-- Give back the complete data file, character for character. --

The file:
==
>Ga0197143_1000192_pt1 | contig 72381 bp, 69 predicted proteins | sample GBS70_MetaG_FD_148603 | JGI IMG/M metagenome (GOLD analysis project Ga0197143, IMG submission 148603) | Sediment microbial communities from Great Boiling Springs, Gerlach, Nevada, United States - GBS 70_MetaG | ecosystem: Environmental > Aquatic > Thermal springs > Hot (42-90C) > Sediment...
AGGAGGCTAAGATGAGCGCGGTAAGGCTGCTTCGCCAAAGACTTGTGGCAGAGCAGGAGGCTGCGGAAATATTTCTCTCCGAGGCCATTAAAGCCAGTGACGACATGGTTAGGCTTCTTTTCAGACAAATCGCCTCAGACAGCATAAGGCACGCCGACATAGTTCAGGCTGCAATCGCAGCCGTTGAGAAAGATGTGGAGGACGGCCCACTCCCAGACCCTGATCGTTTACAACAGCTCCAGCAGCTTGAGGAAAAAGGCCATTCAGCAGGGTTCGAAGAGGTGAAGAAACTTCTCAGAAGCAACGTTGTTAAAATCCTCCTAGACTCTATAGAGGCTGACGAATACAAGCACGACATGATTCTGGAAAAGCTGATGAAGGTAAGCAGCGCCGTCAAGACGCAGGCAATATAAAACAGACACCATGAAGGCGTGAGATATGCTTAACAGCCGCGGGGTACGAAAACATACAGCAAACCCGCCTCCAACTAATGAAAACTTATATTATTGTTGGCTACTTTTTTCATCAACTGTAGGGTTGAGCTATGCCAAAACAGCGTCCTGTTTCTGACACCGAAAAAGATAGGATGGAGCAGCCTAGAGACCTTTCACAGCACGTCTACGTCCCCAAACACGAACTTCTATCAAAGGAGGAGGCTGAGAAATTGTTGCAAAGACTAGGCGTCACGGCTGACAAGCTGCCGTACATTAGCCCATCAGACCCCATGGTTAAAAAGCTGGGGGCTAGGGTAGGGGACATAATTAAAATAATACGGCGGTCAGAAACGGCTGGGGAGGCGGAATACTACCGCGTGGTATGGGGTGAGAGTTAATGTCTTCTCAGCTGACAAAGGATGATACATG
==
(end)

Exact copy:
>Ga0197143_1000192_pt1 | contig 72381 bp, 69 predicted proteins | sample GBS70_MetaG_FD_148603 | JGI IMG/M metagenome (GOLD analysis project Ga0197143, IMG submission 148603) | Sediment microbial communities from Great Boiling Springs, Gerlach, Nevada, United States - GBS 70_MetaG | ecosystem: Environmental > Aquatic > Thermal springs > Hot (42-90C) > Sediment...
AGGAGGCTAAGATGAGCGCGGTAAGGCTGCTTCGCCAAAGACTTGTGGCAGAGCAGGAGGCTGCGGAAATATTTCTCTCCGAGGCCATTAAAGCCAGTGACGACATGGTTAGGCTTCTTTTCAGACAAATCGCCTCAGACAGCATAAGGCACGCCGACATAGTTCAGGCTGCAATCGCAGCCGTTGAGAAAGATGTGGAGGACGGCCCACTCCCAGACCCTGATCGTTTACAACAGCTCCAGCAGCTTGAGGAAAAAGGCCATTCAGCAGGGTTCGAAGAGGTGAAGAAACTTCTCAGAAGCAACGTTGTTAAAATCCTCCTAGACTCTATAGAGGCTGACGAATACAAGCACGACATGATTCTGGAAAAGCTGATGAAGGTAAGCAGCGCCGTCAAGACGCAGGCAATATAAAACAGACACCATGAAGGCGTGAGATATGCTTAACAGCCGCGGGGTACGAAAACATACAGCAAACCCGCCTCCAACTAATGAAAACTTATATTATTGTTGGCTACTTTTTTCATCAACTGTAGGGTTGAGCTATGCCAAAACAGCGTCCTGTTTCTGACACCGAAAAAGATAGGATGGAGCAGCCTAGAGACCTTTCACAGCACGTCTACGTCCCCAAACACGAACTTCTATCAAAGGAGGAGGCTGAGAAATTGTTGCAAAGACTAGGCGTCACGGCTGACAAGCTGCCGTACATTAGCCCATCAGACCCCATGGTTAAAAAGCTGGGGGCTAGGGTAGGGGACATAATTAAAATAATACGGCGGTCAGAAACGGCTGGGGAGGCGGAATACTACCGCGTGGTATGGGGTGAGAGTTAATGTCTTCTCAGCTGACAAAGGATGATACATG